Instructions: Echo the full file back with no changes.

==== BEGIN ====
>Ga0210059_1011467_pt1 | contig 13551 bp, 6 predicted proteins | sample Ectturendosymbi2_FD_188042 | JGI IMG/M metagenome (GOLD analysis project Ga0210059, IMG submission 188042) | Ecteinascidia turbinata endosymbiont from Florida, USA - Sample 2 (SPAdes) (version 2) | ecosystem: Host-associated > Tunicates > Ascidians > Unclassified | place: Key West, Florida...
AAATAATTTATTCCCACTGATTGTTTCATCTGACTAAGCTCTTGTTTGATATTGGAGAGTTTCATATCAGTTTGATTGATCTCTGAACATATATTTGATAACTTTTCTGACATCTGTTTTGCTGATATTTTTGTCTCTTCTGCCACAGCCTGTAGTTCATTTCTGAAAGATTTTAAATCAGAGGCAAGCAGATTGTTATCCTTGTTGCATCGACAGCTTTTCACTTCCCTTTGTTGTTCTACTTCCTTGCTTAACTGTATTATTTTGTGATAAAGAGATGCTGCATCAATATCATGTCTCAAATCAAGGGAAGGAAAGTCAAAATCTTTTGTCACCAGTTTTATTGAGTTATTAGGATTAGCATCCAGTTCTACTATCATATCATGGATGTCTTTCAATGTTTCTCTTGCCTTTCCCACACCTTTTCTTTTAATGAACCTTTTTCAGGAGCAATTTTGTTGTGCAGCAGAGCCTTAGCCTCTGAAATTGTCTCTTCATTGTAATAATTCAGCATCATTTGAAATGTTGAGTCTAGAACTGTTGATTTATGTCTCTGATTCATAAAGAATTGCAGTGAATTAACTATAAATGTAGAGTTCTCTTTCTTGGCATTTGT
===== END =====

>Ga0210059_1011467_pt1 | contig 13551 bp, 6 predicted proteins | sample Ectturendosymbi2_FD_188042 | JGI IMG/M metagenome (GOLD analysis project Ga0210059, IMG submission 188042) | Ecteinascidia turbinata endosymbiont from Florida, USA - Sample 2 (SPAdes) (version 2) | ecosystem: Host-associated > Tunicates > Ascidians > Unclassified | place: Key West, Florida...
AAATAATTTATTCCCACTGATTGTTTCATCTGACTAAGCTCTTGTTTGATATTGGAGAGTTTCATATCAGTTTGATTGATCTCTGAACATATATTTGATAACTTTTCTGACATCTGTTTTGCTGATATTTTTGTCTCTTCTGCCACAGCCTGTAGTTCATTTCTGAAAGATTTTAAATCAGAGGCAAGCAGATTGTTATCCTTGTTGCATCGACAGCTTTTCACTTCCCTTTGTTGTTCTACTTCCTTGCTTAACTGTATTATTTTGTGATAAAGAGATGCTGCATCAATATCATGTCTCAAATCAAGGGAAGGAAAGTCAAAATCTTTTGTCACCAGTTTTATTGAGTTATTAGGATTAGCATCCAGTTCTACTATCATATCATGGATGTCTTTCAATGTTTCTCTTGCCTTTCCCACACCTTTTCTTTTAATGAACCTTTTTCAGGAGCAATTTTGTTGTGCAGCAGAGCCTTAGCCTCTGAAATTGTCTCTTCATTGTAATAATTCAGCATCATTTGAAATGTTGAGTCTAGAACTGTTGATTTATGTCTCTGATTCATAAAGAATTGCAGTGAATTAACTATAAATGTAGAGTTCTCTTTCTTGGCATTTGT